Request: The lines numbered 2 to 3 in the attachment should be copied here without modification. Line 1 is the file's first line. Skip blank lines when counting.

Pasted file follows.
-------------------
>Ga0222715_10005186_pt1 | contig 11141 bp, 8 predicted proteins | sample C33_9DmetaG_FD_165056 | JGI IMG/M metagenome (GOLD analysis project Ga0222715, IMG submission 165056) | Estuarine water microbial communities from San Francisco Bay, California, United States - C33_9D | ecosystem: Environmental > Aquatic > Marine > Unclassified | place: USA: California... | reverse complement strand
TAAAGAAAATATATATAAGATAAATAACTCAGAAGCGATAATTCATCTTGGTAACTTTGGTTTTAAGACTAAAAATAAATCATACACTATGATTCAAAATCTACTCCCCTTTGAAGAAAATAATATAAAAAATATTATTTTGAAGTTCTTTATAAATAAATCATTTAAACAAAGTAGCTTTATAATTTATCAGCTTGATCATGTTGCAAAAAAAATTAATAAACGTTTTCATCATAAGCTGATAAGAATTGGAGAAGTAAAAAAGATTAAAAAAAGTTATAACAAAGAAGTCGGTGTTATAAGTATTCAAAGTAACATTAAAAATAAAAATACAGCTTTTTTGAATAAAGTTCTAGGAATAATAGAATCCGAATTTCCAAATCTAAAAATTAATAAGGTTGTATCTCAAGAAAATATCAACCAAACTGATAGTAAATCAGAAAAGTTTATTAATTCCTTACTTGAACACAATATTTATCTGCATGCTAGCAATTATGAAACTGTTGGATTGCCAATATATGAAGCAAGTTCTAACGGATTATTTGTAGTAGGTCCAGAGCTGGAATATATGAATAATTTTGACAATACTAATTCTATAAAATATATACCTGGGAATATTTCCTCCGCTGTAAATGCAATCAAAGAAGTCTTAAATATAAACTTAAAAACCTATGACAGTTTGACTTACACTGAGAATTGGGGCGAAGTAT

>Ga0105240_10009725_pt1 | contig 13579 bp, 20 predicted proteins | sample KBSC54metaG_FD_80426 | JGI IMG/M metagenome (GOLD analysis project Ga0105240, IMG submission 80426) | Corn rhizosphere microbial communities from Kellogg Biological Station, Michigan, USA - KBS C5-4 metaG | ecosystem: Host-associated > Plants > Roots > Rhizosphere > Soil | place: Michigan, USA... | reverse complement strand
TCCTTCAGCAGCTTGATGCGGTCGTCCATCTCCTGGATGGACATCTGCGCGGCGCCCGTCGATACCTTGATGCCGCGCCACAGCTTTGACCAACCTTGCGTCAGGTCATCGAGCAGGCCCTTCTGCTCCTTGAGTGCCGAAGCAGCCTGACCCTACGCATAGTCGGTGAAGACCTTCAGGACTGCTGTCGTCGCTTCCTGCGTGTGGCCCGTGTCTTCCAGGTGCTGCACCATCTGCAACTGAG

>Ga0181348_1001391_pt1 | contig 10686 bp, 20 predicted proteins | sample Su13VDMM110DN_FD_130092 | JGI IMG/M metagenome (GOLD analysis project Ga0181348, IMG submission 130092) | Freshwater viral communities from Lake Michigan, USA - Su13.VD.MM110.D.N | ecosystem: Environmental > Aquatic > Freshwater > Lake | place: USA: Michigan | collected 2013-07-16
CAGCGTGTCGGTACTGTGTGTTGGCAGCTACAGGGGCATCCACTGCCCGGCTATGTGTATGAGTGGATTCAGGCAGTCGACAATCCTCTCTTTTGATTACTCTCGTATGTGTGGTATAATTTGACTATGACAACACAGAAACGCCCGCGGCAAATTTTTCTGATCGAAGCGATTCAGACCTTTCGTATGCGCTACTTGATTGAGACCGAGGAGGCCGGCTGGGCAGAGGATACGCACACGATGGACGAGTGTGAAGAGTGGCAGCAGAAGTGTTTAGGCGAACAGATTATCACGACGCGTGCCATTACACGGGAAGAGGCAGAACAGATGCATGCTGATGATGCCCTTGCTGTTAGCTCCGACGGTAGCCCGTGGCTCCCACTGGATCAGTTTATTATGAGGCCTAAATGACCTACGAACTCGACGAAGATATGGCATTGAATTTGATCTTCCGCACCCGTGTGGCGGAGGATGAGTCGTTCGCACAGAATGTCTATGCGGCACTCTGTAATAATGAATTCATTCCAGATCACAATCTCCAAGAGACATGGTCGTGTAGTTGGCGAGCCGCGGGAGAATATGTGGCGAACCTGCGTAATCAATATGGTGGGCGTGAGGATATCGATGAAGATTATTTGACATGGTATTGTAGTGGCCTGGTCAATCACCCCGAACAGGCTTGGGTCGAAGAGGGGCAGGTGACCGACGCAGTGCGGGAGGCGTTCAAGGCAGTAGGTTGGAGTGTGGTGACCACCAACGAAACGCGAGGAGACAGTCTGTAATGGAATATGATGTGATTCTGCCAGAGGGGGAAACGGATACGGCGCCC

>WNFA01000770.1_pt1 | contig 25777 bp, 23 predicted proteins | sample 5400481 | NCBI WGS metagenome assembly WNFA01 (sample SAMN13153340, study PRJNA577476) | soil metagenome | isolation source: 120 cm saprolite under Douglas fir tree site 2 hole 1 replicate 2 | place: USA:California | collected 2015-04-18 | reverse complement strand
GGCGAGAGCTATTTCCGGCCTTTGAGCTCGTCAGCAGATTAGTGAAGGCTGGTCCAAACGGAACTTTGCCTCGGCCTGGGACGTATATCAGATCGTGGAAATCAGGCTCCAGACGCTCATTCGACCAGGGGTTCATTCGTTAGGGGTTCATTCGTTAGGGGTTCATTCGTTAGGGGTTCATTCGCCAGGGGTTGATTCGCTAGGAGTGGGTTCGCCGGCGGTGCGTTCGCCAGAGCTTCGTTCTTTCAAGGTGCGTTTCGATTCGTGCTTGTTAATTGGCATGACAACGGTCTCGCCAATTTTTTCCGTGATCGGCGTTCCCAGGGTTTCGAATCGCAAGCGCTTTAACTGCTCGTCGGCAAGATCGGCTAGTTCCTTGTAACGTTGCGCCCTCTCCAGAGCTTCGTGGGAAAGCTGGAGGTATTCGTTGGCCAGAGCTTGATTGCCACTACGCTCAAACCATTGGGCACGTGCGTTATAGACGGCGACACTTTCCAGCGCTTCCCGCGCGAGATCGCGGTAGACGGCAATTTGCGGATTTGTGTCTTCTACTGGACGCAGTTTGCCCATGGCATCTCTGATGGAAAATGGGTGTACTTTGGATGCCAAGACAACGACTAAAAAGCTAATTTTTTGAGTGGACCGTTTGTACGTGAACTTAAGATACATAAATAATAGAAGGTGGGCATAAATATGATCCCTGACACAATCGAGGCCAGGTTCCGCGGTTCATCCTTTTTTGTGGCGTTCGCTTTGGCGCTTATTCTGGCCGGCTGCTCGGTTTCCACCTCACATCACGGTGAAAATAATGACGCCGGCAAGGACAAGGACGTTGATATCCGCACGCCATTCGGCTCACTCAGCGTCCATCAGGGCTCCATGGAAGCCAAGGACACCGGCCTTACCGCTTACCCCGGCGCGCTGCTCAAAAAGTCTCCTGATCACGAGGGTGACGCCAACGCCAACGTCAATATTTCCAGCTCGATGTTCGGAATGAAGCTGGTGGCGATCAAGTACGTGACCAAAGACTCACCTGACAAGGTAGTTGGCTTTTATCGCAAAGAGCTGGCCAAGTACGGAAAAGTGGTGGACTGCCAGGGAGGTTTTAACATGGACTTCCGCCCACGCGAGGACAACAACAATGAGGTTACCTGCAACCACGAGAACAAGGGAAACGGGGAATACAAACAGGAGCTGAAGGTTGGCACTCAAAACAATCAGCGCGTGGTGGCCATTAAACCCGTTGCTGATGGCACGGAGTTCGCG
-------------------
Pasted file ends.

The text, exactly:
TAAAGAAAATATATATAAGATAAATAACTCAGAAGCGATAATTCATCTTGGTAACTTTGGTTTTAAGACTAAAAATAAATCATACACTATGATTCAAAATCTACTCCCCTTTGAAGAAAATAATATAAAAAATATTATTTTGAAGTTCTTTATAAATAAATCATTTAAACAAAGTAGCTTTATAATTTATCAGCTTGATCATGTTGCAAAAAAAATTAATAAACGTTTTCATCATAAGCTGATAAGAATTGGAGAAGTAAAAAAGATTAAAAAAAGTTATAACAAAGAAGTCGGTGTTATAAGTATTCAAAGTAACATTAAAAATAAAAATACAGCTTTTTTGAATAAAGTTCTAGGAATAATAGAATCCGAATTTCCAAATCTAAAAATTAATAAGGTTGTATCTCAAGAAAATATCAACCAAACTGATAGTAAATCAGAAAAGTTTATTAATTCCTTACTTGAACACAATATTTATCTGCATGCTAGCAATTATGAAACTGTTGGATTGCCAATATATGAAGCAAGTTCTAACGGATTATTTGTAGTAGGTCCAGAGCTGGAATATATGAATAATTTTGACAATACTAATTCTATAAAATATATACCTGGGAATATTTCCTCCGCTGTAAATGCAATCAAAGAAGTCTTAAATATAAACTTAAAAACCTATGACAGTTTGACTTACACTGAGAATTGGGGCGAAGTAT

>Ga0105240_10009725_pt1 | contig 13579 bp, 20 predicted proteins | sample KBSC54metaG_FD_80426 | JGI IMG/M metagenome (GOLD analysis project Ga0105240, IMG submission 80426) | Corn rhizosphere microbial communities from Kellogg Biological Station, Michigan, USA - KBS C5-4 metaG | ecosystem: Host-associated > Plants > Roots > Rhizosphere > Soil | place: Michigan, USA... | reverse complement strand